Professor O'Rourke has been a member of the teaching and research staffs at Cornell University and the University of Illinois at Urbana-Champaign. His teaching and professional practice include geotechnical engineering for earth retention systems, foundations, and soil structure interaction; earthquake engineering; underground construction technology, and engineering of large, geographically distributed systems such as water supplies, gas and liquid fuel systems, electric power, and transportation facilities. He has authored or co-authored over 325 publications on geotechnical, underground, earthquake engineering, and impact of extreme events on civil infrastructure networks.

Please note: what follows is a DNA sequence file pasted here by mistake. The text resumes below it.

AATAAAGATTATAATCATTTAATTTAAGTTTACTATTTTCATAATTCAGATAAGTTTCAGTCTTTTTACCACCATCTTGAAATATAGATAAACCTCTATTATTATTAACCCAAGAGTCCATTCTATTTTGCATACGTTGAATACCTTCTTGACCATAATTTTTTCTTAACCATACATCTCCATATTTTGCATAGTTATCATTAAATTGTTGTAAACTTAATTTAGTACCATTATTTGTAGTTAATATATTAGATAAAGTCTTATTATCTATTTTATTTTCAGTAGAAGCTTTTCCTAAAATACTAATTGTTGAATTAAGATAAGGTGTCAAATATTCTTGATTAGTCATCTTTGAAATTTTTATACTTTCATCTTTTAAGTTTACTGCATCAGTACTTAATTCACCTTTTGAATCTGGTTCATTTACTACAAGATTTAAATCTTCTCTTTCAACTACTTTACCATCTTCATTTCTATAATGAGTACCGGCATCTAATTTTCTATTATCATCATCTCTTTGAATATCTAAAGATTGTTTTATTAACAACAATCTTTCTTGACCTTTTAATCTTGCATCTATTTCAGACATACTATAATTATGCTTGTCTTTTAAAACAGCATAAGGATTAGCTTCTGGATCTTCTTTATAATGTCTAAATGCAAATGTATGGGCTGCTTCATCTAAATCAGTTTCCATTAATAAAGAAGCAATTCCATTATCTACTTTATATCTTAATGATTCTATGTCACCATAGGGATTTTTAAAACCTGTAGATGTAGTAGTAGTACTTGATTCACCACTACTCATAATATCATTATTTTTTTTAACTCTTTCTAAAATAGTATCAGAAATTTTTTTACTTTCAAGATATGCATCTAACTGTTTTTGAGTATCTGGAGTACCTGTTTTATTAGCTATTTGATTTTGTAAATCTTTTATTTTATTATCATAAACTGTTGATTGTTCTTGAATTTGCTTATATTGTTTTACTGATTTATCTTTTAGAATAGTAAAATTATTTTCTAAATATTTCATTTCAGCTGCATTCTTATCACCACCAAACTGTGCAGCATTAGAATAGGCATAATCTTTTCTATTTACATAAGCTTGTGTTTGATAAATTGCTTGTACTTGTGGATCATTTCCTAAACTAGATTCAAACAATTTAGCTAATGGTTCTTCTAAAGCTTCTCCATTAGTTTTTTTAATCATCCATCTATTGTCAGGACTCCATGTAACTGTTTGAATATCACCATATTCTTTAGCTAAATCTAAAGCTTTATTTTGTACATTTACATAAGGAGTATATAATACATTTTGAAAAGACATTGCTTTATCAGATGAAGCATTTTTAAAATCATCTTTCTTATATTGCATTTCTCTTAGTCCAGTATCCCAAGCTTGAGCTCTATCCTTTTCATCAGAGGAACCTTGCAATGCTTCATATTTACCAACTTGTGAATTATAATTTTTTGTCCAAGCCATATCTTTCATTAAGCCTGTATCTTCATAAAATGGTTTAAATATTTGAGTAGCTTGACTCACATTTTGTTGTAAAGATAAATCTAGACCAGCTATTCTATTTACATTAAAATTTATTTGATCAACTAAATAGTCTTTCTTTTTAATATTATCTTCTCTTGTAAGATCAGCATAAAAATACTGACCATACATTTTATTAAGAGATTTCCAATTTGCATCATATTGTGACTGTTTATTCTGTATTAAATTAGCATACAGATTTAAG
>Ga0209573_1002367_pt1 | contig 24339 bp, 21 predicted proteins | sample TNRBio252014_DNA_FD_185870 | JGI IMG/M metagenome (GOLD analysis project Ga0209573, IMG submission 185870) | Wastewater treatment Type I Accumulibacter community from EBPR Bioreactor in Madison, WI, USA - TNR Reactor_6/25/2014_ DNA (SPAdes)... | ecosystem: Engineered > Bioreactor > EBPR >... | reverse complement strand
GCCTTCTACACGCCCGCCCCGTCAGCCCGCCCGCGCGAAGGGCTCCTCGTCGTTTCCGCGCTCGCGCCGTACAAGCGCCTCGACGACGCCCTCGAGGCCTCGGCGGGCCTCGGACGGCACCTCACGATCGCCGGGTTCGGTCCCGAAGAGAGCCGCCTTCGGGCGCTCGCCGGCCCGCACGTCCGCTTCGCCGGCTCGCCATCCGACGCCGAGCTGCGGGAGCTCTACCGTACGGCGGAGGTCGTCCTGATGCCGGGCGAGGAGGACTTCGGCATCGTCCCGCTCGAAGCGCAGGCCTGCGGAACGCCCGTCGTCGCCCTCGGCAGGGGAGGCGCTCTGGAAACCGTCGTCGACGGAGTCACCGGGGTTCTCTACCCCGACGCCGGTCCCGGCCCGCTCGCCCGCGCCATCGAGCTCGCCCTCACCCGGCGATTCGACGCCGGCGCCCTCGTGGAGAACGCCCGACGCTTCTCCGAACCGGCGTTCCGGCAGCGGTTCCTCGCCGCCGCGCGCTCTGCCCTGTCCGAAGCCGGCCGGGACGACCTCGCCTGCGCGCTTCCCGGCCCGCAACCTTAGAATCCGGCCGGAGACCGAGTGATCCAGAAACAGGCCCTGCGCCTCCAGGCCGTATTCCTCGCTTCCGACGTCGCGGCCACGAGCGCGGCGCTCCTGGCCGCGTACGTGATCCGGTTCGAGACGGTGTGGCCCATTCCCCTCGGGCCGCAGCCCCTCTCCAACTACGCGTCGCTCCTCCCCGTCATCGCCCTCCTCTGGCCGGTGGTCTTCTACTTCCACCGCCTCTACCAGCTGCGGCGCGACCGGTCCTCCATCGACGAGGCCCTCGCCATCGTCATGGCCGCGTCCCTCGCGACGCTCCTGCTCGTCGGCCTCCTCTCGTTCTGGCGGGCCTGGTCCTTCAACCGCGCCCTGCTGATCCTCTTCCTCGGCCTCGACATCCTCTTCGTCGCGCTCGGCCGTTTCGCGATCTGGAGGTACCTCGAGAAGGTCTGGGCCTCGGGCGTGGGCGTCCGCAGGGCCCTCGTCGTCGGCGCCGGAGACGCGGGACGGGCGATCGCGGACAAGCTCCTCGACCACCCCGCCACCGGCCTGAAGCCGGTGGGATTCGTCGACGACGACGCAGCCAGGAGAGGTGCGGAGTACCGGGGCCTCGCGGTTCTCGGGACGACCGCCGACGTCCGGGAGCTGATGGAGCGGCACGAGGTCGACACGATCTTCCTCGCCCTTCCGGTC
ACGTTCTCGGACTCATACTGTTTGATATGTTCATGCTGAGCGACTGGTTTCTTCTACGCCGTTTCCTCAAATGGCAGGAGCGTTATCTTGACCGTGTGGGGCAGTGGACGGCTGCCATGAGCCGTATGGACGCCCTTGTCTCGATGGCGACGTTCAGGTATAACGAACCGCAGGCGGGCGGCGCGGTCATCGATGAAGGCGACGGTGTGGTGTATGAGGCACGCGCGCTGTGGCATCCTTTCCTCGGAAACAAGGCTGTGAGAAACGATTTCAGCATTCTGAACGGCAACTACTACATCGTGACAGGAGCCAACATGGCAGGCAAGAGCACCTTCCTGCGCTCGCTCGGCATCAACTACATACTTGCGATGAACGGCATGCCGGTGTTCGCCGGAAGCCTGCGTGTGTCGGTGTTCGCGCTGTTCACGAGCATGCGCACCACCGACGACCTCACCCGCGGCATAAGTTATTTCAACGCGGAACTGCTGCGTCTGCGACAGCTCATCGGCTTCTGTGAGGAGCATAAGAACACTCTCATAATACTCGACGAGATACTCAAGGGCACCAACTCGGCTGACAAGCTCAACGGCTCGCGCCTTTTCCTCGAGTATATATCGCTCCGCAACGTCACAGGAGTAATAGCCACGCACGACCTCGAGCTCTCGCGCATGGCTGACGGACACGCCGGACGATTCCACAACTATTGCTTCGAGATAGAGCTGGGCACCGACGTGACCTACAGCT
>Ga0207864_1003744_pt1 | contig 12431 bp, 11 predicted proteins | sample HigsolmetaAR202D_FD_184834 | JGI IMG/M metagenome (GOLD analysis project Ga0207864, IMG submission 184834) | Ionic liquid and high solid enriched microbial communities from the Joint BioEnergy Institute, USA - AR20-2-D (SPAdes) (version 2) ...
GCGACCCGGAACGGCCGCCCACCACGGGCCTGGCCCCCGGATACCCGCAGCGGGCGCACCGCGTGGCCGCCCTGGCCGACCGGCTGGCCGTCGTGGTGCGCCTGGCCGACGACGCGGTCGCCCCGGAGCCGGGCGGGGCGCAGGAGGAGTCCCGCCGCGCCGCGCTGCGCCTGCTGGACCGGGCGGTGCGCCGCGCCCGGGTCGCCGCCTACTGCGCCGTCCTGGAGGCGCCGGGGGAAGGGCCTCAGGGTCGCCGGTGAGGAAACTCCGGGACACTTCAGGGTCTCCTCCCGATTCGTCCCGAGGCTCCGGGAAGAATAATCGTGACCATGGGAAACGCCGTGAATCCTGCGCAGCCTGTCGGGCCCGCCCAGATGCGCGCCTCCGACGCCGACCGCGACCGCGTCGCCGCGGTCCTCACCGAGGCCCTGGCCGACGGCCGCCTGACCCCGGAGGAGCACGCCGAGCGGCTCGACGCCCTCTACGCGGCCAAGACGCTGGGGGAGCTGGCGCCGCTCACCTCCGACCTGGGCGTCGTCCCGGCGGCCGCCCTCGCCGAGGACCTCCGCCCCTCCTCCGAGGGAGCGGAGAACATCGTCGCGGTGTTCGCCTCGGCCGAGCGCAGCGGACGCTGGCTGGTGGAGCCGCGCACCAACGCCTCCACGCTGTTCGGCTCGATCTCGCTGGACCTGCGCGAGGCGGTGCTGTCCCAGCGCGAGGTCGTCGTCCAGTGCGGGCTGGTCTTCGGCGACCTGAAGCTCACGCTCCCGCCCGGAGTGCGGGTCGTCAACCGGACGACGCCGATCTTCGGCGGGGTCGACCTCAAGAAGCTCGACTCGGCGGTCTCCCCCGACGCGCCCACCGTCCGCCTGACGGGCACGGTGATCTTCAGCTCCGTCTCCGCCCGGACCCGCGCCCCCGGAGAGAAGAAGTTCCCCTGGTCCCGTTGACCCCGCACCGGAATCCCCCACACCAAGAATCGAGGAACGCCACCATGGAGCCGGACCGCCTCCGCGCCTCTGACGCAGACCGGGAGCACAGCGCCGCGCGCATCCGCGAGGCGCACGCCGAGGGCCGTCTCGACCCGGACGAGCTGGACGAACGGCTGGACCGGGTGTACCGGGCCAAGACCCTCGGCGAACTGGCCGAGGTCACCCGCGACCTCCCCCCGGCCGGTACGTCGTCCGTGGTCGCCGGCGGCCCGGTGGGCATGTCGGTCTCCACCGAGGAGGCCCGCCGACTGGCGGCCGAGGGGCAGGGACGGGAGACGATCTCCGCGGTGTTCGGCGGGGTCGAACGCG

He is an elected member of the US National Academy of Engineering (1993) and a Fellow of the American Association for the Advancement of Science (2000). He was awarded the CA. Hogentogler Award from ASTM in 1976 for his work on the field monitoring of large construction projects. In 1983 and 1988, Prof. O'Rourke received the Collingwood and Huber Research Prize, respectively, from ASCE for his studies of soil and rock mechanics applied to underground works and excavation technologies. In 1995 he received the C. Martin Duke Award from ASCE for his contributions to lifeline earthquake engineering, and  in 1997 he received the Stephen D. Bechtel Pipeline Engineering Award from ASCE for his contributions to pipeline engineering. In 2002 he received the Trevithick Prize from the British Institution of Civil Engineers and was designated as an NSF Distinguished Lecturer. He received the 2003 Japan Gas Association Best Paper Award and the1996 EERI Outstanding Paper Award. In 2005 he received the Ralph B. Peck Award from ASCE. He has been named to give the 2009 Rankine Lecture in London, UK, sponsored by the British Geotechnical Association. He received both the College of Engineering Distinguished Service Award (2005) and the CEE Distinguished Alumnus Award (2000) from the University of Illinois. In 1998 and 2003, Prof. O'Rourke received Cornell University's College of Engineering Daniel Lazar and Kenneth Goldman Excellence in Teaching Awards, respectively. He holds a US patent for innovative pipeline design, with patent pending for a remote environmental monitoring system.